New Delhi, Oct 28 (IANS) Spouses of African delegates will be treated to a diverse mix of Indian heritage and culture starting with a visit to Swaminarayan Akshardham temple on Thursday.
They will also interact with “solar grandmothers” who light up homes in Africa using solar energy.
Ruchira Kamboj, India’s ambassador to Unesco, told mediapersons here that the nearly four-hour programme for 17 first ladies will be a “very diverse mix” and it attempts to show Indian heritage and culture.”
“Solar grandmothers”, the women, aged over 35, being trained on harnessing solar energy at Tilonia village in Rajasthan’s Ajmer district at an organisation called ‘Barefoot College’ run by Sanjit “Bunker” Roy, were also present at the media interaction.
Kamboj said the programme for the first ladies was “composite”.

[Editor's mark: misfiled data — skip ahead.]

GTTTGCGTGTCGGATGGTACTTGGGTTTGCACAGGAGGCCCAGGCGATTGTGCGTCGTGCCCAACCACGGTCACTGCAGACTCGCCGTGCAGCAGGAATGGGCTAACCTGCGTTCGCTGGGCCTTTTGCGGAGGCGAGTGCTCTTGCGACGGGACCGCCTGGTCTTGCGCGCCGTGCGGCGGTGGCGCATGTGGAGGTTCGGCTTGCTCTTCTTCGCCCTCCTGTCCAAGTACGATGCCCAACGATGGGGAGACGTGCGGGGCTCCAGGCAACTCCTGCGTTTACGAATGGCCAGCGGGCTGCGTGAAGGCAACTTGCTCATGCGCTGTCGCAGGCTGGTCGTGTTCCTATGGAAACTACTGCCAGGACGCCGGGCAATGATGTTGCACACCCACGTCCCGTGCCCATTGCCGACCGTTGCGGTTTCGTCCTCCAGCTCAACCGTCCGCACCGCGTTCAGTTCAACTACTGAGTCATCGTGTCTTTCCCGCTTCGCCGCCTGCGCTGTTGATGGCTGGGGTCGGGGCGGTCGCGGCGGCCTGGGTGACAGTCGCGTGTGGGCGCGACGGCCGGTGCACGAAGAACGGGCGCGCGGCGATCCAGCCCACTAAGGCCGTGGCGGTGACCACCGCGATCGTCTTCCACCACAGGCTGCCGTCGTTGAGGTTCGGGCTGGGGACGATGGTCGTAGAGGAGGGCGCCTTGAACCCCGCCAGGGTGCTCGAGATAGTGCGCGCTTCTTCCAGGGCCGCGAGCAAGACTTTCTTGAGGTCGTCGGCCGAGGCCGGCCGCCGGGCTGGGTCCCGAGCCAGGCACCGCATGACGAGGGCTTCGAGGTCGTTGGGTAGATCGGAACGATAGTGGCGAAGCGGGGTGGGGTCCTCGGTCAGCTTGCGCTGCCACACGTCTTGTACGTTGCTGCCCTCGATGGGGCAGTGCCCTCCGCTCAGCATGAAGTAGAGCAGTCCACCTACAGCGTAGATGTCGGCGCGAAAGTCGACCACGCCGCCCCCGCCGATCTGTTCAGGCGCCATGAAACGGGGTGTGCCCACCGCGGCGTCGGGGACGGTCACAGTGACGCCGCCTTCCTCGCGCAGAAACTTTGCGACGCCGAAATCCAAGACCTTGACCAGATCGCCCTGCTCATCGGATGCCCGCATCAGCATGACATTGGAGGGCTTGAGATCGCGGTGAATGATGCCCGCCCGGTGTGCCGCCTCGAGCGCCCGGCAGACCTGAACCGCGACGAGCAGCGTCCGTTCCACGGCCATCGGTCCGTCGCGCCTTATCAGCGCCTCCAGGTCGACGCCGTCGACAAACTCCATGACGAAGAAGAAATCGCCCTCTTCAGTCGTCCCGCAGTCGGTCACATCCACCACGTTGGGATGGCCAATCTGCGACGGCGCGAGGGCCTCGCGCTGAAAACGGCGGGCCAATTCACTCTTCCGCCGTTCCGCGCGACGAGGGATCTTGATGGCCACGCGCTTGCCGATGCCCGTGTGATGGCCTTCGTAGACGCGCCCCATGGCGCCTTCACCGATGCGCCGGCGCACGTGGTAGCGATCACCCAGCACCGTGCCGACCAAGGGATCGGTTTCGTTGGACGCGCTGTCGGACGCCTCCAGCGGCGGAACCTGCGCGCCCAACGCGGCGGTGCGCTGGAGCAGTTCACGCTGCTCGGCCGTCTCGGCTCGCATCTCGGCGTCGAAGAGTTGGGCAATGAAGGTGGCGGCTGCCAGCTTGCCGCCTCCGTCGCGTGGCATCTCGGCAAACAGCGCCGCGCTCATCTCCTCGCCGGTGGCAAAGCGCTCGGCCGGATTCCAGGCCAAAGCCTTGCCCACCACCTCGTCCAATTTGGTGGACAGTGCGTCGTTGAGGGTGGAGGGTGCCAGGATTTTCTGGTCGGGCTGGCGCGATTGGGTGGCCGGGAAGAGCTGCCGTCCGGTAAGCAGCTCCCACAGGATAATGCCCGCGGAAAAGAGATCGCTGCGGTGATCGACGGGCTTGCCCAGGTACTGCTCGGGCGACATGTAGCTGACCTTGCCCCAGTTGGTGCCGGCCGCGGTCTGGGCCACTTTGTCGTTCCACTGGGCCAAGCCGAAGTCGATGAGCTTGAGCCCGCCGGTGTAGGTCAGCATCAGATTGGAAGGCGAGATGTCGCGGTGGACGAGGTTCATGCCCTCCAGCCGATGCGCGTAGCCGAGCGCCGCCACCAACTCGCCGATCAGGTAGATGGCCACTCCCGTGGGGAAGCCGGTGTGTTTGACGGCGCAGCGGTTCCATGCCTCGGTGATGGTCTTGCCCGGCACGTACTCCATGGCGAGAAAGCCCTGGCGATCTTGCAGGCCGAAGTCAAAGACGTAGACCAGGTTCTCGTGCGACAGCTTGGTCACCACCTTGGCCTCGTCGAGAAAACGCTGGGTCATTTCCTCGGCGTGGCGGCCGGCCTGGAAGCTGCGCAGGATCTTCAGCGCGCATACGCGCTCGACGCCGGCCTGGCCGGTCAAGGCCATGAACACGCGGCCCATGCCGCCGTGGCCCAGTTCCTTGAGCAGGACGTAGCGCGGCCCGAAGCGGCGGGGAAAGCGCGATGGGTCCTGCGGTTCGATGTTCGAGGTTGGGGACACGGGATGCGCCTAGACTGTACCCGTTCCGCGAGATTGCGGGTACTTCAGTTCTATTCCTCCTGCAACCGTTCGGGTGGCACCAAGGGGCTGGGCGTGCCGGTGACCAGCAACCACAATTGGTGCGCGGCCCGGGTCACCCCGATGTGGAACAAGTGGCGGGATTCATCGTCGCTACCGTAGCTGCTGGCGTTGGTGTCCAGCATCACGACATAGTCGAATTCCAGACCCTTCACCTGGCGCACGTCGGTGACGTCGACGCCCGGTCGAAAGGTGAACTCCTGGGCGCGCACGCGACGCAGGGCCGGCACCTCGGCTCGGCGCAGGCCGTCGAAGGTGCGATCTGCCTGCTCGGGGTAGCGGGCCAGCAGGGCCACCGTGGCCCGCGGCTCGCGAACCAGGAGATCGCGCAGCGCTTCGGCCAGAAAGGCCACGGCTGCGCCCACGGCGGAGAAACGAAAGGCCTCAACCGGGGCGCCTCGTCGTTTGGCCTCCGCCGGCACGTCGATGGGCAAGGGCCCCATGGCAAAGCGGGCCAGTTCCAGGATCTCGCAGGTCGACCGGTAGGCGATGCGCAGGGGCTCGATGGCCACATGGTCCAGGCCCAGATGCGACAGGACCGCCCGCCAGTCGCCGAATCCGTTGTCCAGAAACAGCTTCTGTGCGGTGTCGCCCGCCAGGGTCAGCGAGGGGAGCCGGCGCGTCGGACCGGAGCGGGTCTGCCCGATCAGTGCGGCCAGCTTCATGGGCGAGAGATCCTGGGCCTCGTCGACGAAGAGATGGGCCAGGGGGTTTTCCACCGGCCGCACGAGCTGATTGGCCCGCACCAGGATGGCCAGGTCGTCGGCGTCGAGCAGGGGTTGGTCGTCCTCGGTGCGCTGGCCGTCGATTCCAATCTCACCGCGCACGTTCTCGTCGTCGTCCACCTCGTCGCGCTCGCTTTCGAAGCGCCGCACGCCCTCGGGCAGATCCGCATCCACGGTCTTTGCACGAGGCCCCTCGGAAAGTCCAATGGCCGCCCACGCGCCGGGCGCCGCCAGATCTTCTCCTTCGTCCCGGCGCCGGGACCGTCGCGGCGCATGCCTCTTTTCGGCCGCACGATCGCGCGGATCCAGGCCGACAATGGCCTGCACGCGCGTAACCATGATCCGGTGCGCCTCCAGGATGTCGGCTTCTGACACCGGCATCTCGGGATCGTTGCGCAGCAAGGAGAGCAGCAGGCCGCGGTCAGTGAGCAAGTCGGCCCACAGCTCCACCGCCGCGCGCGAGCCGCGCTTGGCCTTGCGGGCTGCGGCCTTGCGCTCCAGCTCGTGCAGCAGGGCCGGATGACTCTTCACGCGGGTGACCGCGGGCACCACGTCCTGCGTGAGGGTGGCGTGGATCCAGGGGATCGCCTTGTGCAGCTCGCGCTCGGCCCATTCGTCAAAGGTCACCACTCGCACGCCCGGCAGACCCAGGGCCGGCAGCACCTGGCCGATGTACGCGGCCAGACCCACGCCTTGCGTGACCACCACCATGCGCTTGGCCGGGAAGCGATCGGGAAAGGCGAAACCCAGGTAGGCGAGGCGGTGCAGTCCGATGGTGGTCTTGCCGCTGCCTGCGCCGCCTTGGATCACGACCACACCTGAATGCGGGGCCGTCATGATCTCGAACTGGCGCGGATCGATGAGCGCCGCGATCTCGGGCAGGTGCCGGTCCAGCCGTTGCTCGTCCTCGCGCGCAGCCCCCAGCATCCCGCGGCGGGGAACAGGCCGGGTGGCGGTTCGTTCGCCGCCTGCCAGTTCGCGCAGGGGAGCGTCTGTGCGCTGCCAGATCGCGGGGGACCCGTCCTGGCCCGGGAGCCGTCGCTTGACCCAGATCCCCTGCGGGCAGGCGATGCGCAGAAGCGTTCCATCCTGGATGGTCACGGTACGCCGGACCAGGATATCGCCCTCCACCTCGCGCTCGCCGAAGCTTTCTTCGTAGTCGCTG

Asked if spouses could have been taken to heritage sites like Qutub Minar and Humayun Tomb, she said there was a narrow window of about four hours to cover all events and the programme was finalised after consultations.
The first ladies will witness a modern fashion show, highlighting the handlooms of Varanasi and will be treated to Indian food. They will also be shown how to prepare Indian delicacies within a short span of time.
The Third India-Africa Forum Summit got underway on Monday with the summit meeting being held on Thursday.
Roy said that illiterate and semi-literate women from non-electrified villages all over Africa have been trained in six months to turn confident and competent solar engineers. Instructions were imparted through sign language.
He said the training has been imparted since 2008 through India Technical Economic Cooperation (ITEC) programme of the Ministry of External Affairs.
Over 270 solar grandmothers, he said, trained from 36 African countries have electrified over 160 villages covering nearly 12,000 houses and had saved close to one million litres of kerosene.
“What the barefoot model has powerfully demonstrated is the advantage of a partnership model for Africa that benefits the whole community than just a few,” he said.